SEVERAL sites for housing vulnerable and disabled people are to be prioritised, according to a new report from Dorset Council.

The council has set out its Extra Care Strategy which is designed to provide an alternative to more institutional forms of care and will prioritise the development of four new extra care housing schemes across Dorset. 

This includes progressing with current council led extra care housing developments in Bridport and Wareham as well as prioritising development of a further two council commissioned extra care sites in Weymouth and east Dorset

The housing being created is accommodation with self-contained flats and generous communal spaces.

Tenants have a tenancy or lease and their own fully accessible bedroom, bathroom, kitchen and living room.  

The housing is designed to adapt to changing care needs and to the needs of people with disabilities, those who are socially excluded and people with long term health need

The report presented to the council's health and overview committed also highlighted three additional key strategies for extra care housing in the county.

It said it will provide more 'well designed and fully accessible extra care homes', review current sheltered housing schemes to consider 'suitability for refurbishment or redevelopment as extra care housing', and will commission and fund a 24/7 onsite support and care model for new and existing schemes.

Jon Price, executive director for adult social care and housing, said the strategy supported the delivery of the council’s plan to provide “a better life” for Dorset residents. 

He said: “We know that extra care housing has the potential to transform the lives of people who live there – helping people to stay independent, to continue to be part of a community, and to enjoy older age.

"It’s about creating vibrant, safe, and supportive environments where our residents can thrive."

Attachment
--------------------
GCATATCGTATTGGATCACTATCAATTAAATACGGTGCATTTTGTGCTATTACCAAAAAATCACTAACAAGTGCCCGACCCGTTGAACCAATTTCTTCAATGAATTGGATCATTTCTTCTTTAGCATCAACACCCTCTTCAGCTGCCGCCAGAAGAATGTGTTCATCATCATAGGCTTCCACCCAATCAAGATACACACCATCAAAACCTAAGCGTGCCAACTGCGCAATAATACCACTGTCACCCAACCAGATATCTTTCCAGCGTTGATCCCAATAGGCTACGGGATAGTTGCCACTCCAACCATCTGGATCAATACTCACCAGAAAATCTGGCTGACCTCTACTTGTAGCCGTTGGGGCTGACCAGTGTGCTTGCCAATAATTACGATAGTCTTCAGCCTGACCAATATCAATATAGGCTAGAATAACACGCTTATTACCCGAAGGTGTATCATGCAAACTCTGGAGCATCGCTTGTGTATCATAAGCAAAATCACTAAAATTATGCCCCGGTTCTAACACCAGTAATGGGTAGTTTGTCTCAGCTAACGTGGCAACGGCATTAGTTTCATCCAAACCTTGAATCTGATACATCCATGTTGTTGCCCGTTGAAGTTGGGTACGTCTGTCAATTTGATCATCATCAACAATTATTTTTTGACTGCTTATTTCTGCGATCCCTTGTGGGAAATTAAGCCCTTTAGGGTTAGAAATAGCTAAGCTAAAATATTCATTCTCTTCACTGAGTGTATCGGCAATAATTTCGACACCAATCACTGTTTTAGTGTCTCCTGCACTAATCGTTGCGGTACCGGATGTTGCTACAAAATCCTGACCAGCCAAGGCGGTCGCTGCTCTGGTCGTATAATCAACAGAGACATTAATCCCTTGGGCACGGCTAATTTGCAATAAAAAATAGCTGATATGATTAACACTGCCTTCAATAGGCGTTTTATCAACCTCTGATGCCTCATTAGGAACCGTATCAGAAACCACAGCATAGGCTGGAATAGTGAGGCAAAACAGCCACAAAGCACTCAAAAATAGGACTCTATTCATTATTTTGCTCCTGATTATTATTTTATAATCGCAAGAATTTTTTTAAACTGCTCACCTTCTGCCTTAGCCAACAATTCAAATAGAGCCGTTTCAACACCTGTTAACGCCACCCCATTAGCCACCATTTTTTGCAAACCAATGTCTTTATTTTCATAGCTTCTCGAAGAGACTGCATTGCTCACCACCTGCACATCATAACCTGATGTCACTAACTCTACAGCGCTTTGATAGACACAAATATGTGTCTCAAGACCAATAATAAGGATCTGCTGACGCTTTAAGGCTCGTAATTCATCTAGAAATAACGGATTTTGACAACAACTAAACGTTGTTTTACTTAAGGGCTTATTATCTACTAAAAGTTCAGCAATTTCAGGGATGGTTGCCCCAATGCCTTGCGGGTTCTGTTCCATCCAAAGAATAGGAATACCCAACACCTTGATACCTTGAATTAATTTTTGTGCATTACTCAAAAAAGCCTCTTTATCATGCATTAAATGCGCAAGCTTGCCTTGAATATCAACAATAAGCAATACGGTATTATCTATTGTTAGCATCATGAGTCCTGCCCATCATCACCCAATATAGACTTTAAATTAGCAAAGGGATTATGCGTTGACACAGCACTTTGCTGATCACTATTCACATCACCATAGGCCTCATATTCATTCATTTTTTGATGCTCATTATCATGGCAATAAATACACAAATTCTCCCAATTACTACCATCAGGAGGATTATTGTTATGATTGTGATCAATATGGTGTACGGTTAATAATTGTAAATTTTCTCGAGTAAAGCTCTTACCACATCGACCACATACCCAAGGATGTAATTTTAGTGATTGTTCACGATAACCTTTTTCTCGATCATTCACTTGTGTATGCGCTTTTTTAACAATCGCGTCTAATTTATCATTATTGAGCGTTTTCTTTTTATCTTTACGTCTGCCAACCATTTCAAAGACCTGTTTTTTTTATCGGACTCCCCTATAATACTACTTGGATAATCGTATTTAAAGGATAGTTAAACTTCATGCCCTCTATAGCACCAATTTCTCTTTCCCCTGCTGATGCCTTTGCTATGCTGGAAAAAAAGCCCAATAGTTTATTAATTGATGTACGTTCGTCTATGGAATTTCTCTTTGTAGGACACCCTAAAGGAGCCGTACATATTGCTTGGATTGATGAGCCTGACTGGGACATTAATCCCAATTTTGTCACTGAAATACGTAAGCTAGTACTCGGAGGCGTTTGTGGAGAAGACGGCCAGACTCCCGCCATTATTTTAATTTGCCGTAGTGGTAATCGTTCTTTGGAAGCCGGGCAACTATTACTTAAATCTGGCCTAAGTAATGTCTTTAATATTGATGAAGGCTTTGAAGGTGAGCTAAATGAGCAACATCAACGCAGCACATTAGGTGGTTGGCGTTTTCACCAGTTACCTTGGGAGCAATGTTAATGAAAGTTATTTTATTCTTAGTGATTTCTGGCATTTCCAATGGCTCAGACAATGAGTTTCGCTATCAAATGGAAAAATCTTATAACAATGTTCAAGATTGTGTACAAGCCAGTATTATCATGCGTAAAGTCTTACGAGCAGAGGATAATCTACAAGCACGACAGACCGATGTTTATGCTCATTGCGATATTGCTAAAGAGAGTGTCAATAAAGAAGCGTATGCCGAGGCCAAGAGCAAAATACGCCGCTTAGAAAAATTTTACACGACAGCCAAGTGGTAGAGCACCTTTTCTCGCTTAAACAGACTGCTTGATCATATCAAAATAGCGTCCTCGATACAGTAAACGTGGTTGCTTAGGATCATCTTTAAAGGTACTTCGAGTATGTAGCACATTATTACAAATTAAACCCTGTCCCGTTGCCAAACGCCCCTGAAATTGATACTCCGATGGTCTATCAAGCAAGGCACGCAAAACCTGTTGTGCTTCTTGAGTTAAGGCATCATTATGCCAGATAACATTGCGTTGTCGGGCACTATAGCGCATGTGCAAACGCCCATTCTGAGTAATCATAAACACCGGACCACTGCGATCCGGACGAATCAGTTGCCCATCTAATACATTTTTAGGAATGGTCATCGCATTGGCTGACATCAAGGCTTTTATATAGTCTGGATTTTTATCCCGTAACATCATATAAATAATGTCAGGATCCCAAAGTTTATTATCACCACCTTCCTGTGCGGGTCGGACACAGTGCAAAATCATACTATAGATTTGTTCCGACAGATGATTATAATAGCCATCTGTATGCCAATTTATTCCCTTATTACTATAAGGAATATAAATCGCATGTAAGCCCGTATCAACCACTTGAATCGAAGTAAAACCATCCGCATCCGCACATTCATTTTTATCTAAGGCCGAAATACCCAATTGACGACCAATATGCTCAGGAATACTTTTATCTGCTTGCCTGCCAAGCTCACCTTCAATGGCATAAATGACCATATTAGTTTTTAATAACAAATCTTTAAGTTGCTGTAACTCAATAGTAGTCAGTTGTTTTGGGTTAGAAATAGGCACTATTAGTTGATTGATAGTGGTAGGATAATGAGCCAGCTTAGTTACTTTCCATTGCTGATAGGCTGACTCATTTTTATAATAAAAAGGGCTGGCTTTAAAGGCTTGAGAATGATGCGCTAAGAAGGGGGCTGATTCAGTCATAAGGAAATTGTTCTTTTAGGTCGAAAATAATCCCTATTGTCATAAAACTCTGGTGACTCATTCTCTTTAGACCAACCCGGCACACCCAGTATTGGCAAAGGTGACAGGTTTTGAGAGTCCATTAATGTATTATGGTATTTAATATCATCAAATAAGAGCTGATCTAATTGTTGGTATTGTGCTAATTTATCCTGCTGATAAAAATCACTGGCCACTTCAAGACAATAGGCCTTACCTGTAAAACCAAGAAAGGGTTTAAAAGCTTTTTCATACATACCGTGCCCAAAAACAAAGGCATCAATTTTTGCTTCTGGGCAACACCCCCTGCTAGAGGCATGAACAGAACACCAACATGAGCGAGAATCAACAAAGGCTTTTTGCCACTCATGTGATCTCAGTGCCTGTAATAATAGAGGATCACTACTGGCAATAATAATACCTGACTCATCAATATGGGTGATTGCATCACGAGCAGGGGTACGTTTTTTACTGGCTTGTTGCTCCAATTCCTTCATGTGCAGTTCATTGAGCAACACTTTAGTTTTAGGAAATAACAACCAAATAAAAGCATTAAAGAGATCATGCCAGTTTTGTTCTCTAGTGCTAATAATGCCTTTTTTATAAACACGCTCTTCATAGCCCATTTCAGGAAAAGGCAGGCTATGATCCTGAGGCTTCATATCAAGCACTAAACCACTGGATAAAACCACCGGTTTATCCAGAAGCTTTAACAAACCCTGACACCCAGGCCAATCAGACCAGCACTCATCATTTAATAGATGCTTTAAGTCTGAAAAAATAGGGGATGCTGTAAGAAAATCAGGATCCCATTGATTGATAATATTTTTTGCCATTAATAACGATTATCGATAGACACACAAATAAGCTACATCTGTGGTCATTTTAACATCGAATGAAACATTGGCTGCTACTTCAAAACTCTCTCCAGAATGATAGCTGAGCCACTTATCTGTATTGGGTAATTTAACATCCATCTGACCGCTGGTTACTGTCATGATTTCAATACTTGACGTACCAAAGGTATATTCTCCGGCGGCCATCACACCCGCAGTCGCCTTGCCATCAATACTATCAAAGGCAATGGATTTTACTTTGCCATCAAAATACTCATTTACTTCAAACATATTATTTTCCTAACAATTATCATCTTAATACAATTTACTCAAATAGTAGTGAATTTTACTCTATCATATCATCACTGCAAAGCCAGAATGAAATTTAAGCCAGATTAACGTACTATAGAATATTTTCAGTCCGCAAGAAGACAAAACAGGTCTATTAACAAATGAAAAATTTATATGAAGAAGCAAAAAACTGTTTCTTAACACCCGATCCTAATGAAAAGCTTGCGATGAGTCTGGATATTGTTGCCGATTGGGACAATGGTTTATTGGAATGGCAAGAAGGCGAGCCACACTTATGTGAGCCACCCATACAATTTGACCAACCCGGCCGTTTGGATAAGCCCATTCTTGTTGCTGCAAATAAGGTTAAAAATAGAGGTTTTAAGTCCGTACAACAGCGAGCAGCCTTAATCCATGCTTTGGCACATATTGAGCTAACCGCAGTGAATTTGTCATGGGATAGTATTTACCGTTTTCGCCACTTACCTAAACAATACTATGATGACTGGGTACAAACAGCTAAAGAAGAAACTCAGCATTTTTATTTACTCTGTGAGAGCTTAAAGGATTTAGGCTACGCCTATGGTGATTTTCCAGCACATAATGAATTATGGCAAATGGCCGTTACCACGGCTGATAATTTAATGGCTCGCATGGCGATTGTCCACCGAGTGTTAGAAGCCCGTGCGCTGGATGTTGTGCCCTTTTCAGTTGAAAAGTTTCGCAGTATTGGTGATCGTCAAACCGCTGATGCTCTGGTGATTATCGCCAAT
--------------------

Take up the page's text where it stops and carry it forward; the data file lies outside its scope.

The council said it took an evidence-based approach, considering similar schemes in other local authorities.

Data that backed up the need for extra care housing included a significant and growing older population – currently 113,000 older residents, growing a further 32 percent by 2036.

A 43 per cent increase in the number of over 75-year-olds over the same period was also taken into account as was significant rises in people with dementia and older people with mobility challenges.

An ongoing demand for suitable accommodation and support services for people aged 18-64 with mobility issues, learning disabilities, mental health conditions, and autism was also highlighted. 

One of the benefits of extra care housing mentioned in the report was that residents with long-term care and health needs were living in a suitable and adaptable home of their own.  

Maximising the independence of residents with care needs and reducing pressure on adult social care spending was also mentioned as a benefit.

Mr Price added: “Extra Care Housing allows people to have their own living space, flexible care and support with help being available in an emergency.

"It can also sometimes prevent or delay the need for a move to a care home, and it has been nationally recognised that a good quality, stable and suitable place to live is crucial to so many other aspects of health and wellbeing.

"Extra Care is a great example of how housing and social care work together for the benefit of people living there, and Dorset Council are fully committed to delivering this strategy and growing our supply of excellent extra care housing.”